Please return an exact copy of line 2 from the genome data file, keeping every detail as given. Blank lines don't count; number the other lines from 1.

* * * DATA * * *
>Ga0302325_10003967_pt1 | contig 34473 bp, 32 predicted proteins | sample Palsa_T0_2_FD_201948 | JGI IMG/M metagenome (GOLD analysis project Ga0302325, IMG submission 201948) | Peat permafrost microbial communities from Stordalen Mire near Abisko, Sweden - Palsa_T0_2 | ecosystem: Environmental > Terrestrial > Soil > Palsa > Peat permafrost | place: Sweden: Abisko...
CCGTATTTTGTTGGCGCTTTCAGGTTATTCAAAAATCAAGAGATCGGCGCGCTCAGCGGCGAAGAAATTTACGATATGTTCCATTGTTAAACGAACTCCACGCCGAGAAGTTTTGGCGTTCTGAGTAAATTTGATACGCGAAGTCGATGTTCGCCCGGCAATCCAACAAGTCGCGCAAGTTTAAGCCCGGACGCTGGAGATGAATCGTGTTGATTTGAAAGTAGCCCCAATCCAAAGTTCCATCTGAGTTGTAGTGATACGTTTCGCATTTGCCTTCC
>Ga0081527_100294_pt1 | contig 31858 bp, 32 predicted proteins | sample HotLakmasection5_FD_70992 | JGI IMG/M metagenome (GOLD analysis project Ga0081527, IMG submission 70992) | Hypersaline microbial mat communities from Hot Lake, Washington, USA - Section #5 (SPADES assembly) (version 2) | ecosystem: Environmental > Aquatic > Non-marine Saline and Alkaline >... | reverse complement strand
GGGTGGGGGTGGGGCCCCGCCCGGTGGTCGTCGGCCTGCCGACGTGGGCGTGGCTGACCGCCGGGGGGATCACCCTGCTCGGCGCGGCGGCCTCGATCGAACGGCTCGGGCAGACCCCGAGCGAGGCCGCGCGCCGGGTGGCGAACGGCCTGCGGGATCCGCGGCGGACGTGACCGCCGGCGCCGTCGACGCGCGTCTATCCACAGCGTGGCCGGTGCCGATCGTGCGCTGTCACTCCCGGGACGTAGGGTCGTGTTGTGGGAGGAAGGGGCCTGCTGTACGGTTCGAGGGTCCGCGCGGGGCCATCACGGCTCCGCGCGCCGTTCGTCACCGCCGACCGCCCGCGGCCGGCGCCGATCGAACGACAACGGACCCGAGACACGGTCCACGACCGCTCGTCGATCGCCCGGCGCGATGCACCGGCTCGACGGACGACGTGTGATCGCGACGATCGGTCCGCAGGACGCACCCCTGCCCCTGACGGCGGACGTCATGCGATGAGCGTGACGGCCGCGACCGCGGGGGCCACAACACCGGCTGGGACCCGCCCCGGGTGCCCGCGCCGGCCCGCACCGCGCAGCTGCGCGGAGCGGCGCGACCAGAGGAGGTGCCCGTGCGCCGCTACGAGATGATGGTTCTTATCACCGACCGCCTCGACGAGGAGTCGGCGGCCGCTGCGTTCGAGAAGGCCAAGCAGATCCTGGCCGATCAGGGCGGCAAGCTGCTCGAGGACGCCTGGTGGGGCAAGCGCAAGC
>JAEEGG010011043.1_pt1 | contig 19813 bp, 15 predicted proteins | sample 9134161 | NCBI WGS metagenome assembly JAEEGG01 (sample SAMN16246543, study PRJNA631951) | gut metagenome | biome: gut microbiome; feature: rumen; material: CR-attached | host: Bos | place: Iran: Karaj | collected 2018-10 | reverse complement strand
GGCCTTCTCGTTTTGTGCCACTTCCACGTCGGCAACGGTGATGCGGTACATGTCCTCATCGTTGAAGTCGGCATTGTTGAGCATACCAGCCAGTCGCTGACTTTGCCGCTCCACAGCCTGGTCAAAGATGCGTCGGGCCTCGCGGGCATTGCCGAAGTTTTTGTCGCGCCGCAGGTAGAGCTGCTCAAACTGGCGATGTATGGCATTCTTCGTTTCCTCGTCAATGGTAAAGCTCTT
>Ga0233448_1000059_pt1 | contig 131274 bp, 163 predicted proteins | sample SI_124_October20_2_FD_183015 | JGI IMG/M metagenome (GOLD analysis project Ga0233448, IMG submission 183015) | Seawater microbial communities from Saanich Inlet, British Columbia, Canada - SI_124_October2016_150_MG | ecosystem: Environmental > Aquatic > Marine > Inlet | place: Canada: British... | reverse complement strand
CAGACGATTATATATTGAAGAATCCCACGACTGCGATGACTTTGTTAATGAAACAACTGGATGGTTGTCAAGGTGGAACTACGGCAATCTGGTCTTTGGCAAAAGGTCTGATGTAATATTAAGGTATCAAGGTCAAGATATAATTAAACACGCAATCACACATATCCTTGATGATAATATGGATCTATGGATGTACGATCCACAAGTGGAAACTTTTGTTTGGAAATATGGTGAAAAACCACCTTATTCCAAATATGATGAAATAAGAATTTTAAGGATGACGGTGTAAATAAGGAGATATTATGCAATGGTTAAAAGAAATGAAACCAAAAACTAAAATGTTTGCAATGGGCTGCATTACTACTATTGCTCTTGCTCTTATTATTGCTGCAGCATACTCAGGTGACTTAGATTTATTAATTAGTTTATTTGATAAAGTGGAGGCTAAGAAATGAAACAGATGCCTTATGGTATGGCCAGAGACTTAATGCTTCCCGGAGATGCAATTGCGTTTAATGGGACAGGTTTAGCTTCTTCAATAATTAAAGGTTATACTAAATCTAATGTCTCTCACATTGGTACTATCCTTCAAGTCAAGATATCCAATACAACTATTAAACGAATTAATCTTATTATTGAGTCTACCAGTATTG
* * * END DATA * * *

CCGTATTTTGTTGGCGCTTTCAGGTTATTCAAAAATCAAGAGATCGGCGCGCTCAGCGGCGAAGAAATTTACGATATGTTCCATTGTTAAACGAACTCCACGCCGAGAAGTTTTGGCGTTCTGAGTAAATTTGATACGCGAAGTCGATGTTCGCCCGGCAATCCAACAAGTCGCGCAAGTTTAAGCCCGGACGCTGGAGATGAATCGTGTTGATTTGAAAGTAGCCCCAATCCAAAGTTCCATCTGAGTTGTAGTGATACGTTTCGCATTTGCCTTCC